The first rule of storytelling is that something must die in order for something else to be born. In your art story, this means that if you want your work to grow, you’ll need to kill something. The good news is that you probably have something to sacrifice lying around your studio — a studio barnacle you once deemed too good to slash but that’s not quite ready for the dance floor. As the sole, designated arbiter of quality control, you are beginning the rest of your life.
Here’s an idea: Line up, hang, pin and lean your archive in a row for a private crit, suspending prejudices around the work’s age, period, context, level of completion, provenance or hours invested. Gather everything you consider a painting. Now, find a comfortable place to sit and take in the selection as a whole. Even if your nines and tens have left the building, this is a sobering snapshot of where you are and how far you’ve come.
Next, like a tough-loving friend, pull the weakest work. For this exercise, do not enlist a helper and do your pulling in one, focused session. Use what you know about where you’re going to detach yourself from beloved areas or winning strokes. “You have to dress for the job you want, not the job you have, and you have to start doing the work you want to be doing,” wrote art coaching writer Austin Kleon. Commit to the whole painting and be willing to take the pains necessary to make it better. If it helps, I’ll give you this private mantra to repeat with each execution: “I am the maker.”
Now that you’ve tasted swift justice, what else can be retired? “Thank it for its service,” wrote Marie Kondo in the The Life-Changing Magic Of Tidying Up. Like your sock drawer, what’s left is the cream of your collection — and the creative space to level up.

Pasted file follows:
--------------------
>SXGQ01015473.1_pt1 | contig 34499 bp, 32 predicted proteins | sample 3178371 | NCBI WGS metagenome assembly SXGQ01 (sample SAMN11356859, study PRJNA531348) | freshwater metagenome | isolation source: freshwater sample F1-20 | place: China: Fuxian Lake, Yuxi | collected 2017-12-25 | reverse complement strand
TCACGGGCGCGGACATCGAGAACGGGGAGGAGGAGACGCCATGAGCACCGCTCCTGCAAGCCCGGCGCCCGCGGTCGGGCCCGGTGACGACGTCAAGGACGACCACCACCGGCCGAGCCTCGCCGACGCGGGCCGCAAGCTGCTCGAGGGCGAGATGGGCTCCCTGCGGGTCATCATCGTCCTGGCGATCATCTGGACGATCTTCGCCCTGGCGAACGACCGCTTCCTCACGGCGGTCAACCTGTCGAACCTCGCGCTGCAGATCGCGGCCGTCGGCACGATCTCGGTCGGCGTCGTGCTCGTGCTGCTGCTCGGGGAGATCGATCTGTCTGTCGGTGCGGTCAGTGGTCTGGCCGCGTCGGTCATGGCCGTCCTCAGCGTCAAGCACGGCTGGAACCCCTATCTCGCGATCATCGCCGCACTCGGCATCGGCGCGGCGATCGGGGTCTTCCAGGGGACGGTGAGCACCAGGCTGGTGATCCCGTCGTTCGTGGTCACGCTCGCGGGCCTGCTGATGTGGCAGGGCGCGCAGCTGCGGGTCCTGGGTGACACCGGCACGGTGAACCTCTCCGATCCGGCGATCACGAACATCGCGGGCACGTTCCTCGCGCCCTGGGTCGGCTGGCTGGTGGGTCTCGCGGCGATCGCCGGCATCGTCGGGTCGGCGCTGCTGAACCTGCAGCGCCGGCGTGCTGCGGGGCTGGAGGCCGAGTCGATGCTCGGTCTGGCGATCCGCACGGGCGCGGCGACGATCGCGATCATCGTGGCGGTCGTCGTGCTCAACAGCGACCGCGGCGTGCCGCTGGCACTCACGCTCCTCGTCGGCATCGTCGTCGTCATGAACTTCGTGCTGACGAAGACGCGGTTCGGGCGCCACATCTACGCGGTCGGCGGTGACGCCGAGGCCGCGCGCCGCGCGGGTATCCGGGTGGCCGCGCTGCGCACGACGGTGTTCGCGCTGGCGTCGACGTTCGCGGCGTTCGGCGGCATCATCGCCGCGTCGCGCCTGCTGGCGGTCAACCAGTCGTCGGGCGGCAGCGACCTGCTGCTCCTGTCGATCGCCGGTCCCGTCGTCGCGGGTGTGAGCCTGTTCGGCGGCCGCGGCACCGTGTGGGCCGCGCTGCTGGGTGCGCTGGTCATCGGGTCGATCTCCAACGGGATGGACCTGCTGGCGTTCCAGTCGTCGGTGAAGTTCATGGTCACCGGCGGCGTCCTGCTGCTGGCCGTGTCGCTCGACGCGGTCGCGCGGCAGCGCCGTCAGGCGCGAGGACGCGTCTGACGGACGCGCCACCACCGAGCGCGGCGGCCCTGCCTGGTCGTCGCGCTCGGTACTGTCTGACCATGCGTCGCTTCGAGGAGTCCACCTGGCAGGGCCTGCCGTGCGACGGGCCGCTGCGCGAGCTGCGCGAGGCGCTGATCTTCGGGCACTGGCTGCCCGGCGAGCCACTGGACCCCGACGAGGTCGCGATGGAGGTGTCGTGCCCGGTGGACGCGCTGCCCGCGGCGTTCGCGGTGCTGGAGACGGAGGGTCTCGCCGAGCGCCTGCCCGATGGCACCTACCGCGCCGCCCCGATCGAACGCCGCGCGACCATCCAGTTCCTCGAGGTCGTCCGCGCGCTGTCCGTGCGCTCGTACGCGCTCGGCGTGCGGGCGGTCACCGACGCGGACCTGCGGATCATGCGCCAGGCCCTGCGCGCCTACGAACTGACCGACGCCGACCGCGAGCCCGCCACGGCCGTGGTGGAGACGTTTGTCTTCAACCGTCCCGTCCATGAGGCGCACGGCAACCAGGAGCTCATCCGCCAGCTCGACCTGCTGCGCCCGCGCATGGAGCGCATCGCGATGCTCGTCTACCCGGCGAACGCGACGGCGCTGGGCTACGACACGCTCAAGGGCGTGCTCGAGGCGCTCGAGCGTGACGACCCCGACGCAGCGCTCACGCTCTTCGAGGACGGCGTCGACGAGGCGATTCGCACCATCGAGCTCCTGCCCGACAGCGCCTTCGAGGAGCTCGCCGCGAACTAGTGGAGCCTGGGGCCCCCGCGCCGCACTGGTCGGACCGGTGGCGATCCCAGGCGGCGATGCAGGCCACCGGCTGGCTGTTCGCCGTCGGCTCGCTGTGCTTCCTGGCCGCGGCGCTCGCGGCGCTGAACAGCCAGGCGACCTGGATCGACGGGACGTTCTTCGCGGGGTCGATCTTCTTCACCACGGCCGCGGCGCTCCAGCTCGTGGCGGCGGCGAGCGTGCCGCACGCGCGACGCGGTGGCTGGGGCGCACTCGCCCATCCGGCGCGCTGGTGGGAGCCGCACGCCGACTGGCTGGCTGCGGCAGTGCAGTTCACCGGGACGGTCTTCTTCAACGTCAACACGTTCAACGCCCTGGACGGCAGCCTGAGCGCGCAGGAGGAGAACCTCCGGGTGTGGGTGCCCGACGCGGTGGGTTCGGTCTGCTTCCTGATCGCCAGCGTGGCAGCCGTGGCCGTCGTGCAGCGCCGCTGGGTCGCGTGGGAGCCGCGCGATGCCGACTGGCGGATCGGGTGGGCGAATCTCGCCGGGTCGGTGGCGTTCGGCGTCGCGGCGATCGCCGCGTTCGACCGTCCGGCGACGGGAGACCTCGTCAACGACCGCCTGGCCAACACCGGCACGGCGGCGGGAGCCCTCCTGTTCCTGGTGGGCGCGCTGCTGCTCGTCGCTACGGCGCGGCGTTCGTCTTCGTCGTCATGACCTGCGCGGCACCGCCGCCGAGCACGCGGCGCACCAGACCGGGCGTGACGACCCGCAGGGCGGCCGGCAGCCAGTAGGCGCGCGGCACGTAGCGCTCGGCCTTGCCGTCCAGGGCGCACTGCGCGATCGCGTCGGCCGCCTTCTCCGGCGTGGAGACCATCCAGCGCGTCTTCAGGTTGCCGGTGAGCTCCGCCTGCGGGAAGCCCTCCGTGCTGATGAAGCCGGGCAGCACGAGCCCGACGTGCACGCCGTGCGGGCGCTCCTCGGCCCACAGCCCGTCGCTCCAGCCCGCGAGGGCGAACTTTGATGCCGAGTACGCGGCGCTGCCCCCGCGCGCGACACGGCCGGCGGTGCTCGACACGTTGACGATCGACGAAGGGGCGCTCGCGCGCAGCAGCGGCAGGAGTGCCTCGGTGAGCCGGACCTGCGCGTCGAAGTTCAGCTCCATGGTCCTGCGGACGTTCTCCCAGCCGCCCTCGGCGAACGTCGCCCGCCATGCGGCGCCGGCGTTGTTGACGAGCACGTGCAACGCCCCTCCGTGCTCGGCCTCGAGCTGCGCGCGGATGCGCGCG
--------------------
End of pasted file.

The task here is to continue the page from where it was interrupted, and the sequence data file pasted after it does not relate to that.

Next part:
PS: “Everybody loves a good story, but good storytelling doesn’t come easy to everybody. It’s a skill that takes a lifetime to master. So study the great stories and then go find some of your own. Your stories will get better the more you tell them.” (Austin Kleon)
Esoterica: I’m writing to you from an airplane flying from California to Texas. Before boarding, I bought a new pen and slid it into my bag as I’d seen my dad do many times when en route to his own shows. “I think of it as a quiet message to myself,” he once told me at the airport in Calgary. “A pen is a talisman of connection — a kind of good luck omen.” After twenty-eight years, the privilege to show my work continues to trigger a sense of peak creative expression and also a temporary, emotional dislodging from the comforting plodding of my studio. As a part of the circle, its challenges, satisfactions and connectivity are a gift and invitation to grow that can only be experienced by leaving “home.”
“Read deeply. Stay open. Continue to wonder.” (Austin Kleon)
“When you get rid of old material, you push yourself further and come up with something better.” (Austin Kleon)